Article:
Typically Landon sings lead vocals and plays acoustic guitar, sometimes banjo, while Aubrey jams the lead guitar and harmony vocals. But it’s not uncommon for their roles to switch.

“What seems to be our main draw is the brotherly harmonies. It’s something different, hard to explain, but most people can hear it,” says Landon.

The first album “4 the years gone 2 soon” was released in 2019, featuring 10 original songs, including their signature hit “North Carolina” and the single “Indefinitely,” which reached #1 on Country Digital Indie Music Charts in January 2021.

Throughout last year, 2Digh4 has been able to continue performing outdoors with safety precautions in place. One of their biggest shows took place last May at Scooters in Raleigh, just after the most intense shutdown restrictions were eased.

“People realized how much they needed music and arts during that time,” says Samantha Pulley, 2Digh4’s booking agent. “People realized how much they missed it. It was a really cool thing to see everybody come together for that show.”

This summer, the group is booked solid on Friday and Saturday nights, playing some weekday shows as well. You might find them at Buccaneer Music Hall in Greenville, Mike’s Farm in Beulaville, Big Mike’s BBQ in Apex, Belleau Wood Brewing in Lillington or Brixx Pizza in Cary, among many others.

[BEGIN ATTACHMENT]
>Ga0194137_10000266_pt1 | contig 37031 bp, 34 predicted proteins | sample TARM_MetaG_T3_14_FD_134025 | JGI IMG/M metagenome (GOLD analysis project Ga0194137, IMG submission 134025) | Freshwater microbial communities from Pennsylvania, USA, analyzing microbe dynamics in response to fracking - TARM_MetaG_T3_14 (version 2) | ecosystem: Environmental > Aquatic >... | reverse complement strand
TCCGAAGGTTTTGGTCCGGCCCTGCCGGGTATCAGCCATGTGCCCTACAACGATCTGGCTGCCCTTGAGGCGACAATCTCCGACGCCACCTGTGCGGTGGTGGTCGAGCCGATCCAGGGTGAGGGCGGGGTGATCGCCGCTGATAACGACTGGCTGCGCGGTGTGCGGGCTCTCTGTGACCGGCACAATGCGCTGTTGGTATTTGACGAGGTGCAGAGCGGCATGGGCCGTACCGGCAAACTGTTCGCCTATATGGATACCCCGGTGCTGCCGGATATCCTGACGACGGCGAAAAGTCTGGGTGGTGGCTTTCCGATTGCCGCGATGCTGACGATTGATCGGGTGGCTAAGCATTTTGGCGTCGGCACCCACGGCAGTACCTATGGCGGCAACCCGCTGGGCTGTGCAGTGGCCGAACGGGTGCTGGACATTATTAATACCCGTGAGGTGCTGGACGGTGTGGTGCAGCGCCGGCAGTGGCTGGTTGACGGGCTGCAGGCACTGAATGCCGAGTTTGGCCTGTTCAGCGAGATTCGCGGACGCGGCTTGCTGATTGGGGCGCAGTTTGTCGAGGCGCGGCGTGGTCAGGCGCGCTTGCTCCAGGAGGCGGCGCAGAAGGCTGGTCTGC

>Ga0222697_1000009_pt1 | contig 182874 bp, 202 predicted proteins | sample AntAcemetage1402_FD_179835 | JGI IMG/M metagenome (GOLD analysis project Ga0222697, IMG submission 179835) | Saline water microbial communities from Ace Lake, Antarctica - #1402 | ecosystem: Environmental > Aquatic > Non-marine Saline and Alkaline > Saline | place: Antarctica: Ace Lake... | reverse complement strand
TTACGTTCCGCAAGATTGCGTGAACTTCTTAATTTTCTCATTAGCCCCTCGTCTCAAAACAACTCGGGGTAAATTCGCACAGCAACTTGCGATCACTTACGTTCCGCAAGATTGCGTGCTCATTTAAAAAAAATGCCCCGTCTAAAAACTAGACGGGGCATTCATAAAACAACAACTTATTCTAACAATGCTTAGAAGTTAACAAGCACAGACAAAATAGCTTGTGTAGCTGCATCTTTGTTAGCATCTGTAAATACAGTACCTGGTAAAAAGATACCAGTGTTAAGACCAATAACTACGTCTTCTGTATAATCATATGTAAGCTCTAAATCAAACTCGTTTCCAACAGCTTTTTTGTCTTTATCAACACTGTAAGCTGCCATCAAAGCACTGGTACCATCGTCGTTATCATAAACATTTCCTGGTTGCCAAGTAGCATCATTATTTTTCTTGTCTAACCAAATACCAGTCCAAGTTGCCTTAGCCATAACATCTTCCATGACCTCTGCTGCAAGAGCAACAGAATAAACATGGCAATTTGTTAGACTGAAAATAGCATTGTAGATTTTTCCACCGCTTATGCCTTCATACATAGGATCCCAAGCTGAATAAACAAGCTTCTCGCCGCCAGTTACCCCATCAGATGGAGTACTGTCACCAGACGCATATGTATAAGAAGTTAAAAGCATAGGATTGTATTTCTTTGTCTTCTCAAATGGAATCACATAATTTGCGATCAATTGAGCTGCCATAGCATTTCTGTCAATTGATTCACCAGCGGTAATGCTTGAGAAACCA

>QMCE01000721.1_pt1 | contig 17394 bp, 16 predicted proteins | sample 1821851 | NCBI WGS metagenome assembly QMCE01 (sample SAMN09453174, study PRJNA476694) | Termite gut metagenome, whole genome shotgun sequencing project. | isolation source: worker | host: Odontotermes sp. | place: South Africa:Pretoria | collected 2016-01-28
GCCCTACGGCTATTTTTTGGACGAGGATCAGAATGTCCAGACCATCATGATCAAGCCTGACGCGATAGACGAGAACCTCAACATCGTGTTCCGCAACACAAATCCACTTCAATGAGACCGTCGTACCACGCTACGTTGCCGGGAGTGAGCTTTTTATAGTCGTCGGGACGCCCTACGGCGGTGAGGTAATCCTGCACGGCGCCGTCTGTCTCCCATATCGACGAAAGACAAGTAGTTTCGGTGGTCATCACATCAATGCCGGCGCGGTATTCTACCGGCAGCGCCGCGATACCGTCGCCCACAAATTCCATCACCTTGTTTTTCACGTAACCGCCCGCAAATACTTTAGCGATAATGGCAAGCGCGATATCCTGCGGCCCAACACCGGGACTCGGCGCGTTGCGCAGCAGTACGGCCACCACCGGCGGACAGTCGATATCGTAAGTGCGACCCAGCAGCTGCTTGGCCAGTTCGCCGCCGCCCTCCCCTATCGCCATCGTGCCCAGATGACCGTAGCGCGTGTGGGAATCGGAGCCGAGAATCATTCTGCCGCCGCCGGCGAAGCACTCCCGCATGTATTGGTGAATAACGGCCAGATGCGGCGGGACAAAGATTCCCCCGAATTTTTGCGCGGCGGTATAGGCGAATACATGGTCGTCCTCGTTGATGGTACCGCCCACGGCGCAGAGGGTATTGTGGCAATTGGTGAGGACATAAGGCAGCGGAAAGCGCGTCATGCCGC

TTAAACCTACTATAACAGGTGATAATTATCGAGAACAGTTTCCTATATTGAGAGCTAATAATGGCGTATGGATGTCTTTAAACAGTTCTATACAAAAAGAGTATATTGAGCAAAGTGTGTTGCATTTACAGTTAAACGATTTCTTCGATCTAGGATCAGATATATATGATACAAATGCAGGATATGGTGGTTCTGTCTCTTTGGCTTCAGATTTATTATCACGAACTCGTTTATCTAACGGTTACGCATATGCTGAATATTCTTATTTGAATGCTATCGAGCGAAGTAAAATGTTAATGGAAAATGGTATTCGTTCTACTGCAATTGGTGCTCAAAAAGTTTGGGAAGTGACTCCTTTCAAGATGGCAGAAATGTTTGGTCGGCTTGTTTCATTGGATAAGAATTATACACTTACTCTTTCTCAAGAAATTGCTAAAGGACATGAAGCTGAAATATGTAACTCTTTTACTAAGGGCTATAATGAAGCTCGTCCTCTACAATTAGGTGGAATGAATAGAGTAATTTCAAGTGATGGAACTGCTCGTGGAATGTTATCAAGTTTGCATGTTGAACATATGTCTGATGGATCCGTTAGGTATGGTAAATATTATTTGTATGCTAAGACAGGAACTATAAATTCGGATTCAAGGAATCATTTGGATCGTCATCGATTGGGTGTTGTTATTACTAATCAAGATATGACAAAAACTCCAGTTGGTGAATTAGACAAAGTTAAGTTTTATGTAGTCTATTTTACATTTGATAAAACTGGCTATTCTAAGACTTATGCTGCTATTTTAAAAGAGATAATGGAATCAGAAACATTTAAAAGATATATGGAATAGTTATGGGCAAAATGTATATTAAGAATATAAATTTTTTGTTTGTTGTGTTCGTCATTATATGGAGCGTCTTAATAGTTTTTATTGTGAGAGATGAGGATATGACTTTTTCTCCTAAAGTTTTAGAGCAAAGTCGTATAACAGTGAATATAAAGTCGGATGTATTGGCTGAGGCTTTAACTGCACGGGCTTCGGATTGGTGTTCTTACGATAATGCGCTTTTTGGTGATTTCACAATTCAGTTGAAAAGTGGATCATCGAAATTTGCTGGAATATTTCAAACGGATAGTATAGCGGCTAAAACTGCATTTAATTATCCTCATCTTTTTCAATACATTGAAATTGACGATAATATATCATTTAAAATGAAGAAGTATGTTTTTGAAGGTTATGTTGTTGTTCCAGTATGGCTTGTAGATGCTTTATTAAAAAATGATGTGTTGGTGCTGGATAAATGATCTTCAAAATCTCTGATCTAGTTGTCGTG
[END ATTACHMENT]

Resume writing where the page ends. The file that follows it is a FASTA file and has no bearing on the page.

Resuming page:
Shows are typically half original songs, half covers, offering a good mix of 2Digh4’s unique sound and familiar hits.

“Their music has touched me a lot. I want other people to feel that, too,” says Pulley. “That’s what my goal with the booking is, to get them out there so other people can feel that.”

The band has played together since 2017, performing a mix of original songs and popular covers.

Kay Digh describes Landon as outgoing, gregarious, the leader of the pair. Aubrey is the peacemaker, she says, with a more reserved demeanor and sarcastic wit.

“They both have big hearts and would do anything for anybody.”

“I attend every single show, except during quarantine. I love to go to their shows,” Kay says, who works as a school psychologist at Fuquay-Varina Middle School. “I am so proud of them using their God-given talents.”